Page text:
Afghanistan

Afghanistan to investigate deadly artillery attack on wedding party

Dec. 31, 2014: Injured Afghan children are treated at a hospital in Helmand province, south of Kabul. A rocket fired amid fighting between Taliban insurgents and Afghan soldiers killed at least 26 people at a nearby wedding party Thursday night, authorities said, a grim end to a year that saw the end of the 13-year U.S.-led combat mission there. (AP Photo/Abdul Khaliq)

Dec. 31, 2014: Injured Afghan children are treated at a hospital in Helmand province, south of Kabul. A rocket fired amid fighting between Taliban insurgents and Afghan soldiers killed at least 26 people at a nearby wedding party Thursday night, authorities said, a grim end to a year that saw the end of the 13-year U.S.-led combat mission there. (AP Photo/Abdul Khaliq)

The Afghan government has sent a team to southern Helmand province to investigate the deaths of at least 28 people, mostly women and children, killed when soldiers fired artillery at a wedding party, officials said Friday.

Gen. Dawlat Waziri, deputy Defense Ministry spokesman, the investigating delegation from Kabul traveled to volatile Sangin district after an initial probe found soldiers had fired at a house from two directions while the wedding party was in full swing on Wednesday night.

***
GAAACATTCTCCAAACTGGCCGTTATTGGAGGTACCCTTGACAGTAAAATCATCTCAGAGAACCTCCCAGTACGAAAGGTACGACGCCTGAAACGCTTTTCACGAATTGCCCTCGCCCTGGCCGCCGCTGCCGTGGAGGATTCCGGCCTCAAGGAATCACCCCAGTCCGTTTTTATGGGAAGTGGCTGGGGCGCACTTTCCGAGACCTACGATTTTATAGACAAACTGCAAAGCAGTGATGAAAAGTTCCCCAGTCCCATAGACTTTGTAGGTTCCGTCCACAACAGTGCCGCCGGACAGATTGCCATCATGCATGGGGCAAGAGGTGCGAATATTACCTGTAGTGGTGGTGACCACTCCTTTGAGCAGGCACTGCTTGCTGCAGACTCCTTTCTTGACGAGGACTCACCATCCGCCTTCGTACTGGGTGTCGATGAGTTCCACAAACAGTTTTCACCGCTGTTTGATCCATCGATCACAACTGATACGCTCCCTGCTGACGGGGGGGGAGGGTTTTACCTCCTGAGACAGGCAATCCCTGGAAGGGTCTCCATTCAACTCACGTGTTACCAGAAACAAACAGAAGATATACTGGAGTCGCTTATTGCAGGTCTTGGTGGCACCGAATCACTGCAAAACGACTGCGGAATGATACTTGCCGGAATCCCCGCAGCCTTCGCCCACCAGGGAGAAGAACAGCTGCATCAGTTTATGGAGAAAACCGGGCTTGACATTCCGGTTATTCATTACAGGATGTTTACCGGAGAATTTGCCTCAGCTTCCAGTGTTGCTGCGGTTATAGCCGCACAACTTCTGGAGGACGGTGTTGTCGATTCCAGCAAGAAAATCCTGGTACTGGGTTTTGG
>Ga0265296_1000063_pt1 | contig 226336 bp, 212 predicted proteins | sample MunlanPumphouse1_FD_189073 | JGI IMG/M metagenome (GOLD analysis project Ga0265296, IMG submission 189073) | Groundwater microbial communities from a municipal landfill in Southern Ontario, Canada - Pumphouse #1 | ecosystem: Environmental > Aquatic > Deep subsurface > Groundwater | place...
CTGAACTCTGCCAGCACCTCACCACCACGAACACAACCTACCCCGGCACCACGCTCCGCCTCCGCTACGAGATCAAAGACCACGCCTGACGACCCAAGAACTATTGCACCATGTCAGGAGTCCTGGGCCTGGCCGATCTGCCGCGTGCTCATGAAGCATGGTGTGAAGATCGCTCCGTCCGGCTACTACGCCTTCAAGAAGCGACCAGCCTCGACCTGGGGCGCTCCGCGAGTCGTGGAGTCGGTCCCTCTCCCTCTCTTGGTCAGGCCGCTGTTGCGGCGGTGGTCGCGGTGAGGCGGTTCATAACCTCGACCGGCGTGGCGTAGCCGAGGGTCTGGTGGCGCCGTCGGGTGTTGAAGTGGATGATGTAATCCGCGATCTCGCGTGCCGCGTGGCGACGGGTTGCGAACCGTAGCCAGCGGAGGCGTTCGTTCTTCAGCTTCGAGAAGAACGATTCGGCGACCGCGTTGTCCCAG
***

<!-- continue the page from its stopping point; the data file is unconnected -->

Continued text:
Officials in the province earlier said that the artillery fire wounded at least 51 people at the house in the Sarwankhala area of Sangin, where government forces and Taliban insurgents have fought skirmishes for the six months since U.S. forces withdrew.

The head of the army in Helmand, Gen. Sultan Mahmoud, said all soldiers in the area at the time had been confined to their base until the investigation concludes.

He said that no arrests had been made.

The incident happened just hours before Afghanistan's own forces took control Thursday of security after the end of the 13-year international combat mission led by the United States and NATO.

Fighting continues across the country, however, as Taliban insurgents test the capacity of the Afghan forces, trained mainly by the U.S. military but now operating largely without their help.